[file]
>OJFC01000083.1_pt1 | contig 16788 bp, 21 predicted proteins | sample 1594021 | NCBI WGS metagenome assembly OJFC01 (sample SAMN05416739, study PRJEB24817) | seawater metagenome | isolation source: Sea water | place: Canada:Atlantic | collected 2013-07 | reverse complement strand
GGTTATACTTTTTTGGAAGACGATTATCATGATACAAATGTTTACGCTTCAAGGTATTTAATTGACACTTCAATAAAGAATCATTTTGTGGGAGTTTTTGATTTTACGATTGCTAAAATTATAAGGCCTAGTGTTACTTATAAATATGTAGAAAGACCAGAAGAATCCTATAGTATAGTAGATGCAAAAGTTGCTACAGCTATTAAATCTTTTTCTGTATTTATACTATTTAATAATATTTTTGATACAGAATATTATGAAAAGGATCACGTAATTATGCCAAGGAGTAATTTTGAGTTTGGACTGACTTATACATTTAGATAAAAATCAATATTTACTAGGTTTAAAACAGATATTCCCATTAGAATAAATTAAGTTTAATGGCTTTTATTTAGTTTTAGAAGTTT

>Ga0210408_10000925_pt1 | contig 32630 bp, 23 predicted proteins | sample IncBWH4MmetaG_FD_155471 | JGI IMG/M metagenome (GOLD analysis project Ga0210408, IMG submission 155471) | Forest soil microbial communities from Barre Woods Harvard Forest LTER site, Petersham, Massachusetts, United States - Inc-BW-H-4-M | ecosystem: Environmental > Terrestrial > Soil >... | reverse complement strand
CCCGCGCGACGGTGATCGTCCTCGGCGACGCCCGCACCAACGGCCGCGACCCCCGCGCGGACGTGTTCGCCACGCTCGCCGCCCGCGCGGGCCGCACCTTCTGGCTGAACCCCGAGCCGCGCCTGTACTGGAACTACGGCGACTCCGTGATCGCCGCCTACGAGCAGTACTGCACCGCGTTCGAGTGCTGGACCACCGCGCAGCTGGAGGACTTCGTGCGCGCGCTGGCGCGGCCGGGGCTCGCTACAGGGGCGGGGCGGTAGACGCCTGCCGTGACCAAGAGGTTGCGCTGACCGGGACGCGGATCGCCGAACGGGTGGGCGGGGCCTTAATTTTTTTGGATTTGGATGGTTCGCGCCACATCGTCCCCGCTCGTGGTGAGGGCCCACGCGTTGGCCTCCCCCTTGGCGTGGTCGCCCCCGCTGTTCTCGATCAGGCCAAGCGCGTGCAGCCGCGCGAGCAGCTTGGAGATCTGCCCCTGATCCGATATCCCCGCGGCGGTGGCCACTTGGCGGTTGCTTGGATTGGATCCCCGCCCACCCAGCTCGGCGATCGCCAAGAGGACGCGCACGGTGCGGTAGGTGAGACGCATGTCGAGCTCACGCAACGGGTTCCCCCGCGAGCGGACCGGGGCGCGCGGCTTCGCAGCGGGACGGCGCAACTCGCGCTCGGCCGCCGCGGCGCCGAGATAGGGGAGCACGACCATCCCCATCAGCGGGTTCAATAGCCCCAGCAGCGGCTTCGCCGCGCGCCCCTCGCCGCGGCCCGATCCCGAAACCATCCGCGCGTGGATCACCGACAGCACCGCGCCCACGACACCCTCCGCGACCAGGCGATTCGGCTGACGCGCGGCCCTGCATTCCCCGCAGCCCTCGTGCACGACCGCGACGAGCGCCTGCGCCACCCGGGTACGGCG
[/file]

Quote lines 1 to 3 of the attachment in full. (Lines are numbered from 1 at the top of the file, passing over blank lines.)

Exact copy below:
>OJFC01000083.1_pt1 | contig 16788 bp, 21 predicted proteins | sample 1594021 | NCBI WGS metagenome assembly OJFC01 (sample SAMN05416739, study PRJEB24817) | seawater metagenome | isolation source: Sea water | place: Canada:Atlantic | collected 2013-07 | reverse complement strand
GGTTATACTTTTTTGGAAGACGATTATCATGATACAAATGTTTACGCTTCAAGGTATTTAATTGACACTTCAATAAAGAATCATTTTGTGGGAGTTTTTGATTTTACGATTGCTAAAATTATAAGGCCTAGTGTTACTTATAAATATGTAGAAAGACCAGAAGAATCCTATAGTATAGTAGATGCAAAAGTTGCTACAGCTATTAAATCTTTTTCTGTATTTATACTATTTAATAATATTTTTGATACAGAATATTATGAAAAGGATCACGTAATTATGCCAAGGAGTAATTTTGAGTTTGGACTGACTTATACATTTAGATAAAAATCAATATTTACTAGGTTTAAAACAGATATTCCCATTAGAATAAATTAAGTTTAATGGCTTTTATTTAGTTTTAGAAGTTT

>Ga0210408_10000925_pt1 | contig 32630 bp, 23 predicted proteins | sample IncBWH4MmetaG_FD_155471 | JGI IMG/M metagenome (GOLD analysis project Ga0210408, IMG submission 155471) | Forest soil microbial communities from Barre Woods Harvard Forest LTER site, Petersham, Massachusetts, United States - Inc-BW-H-4-M | ecosystem: Environmental > Terrestrial > Soil >... | reverse complement strand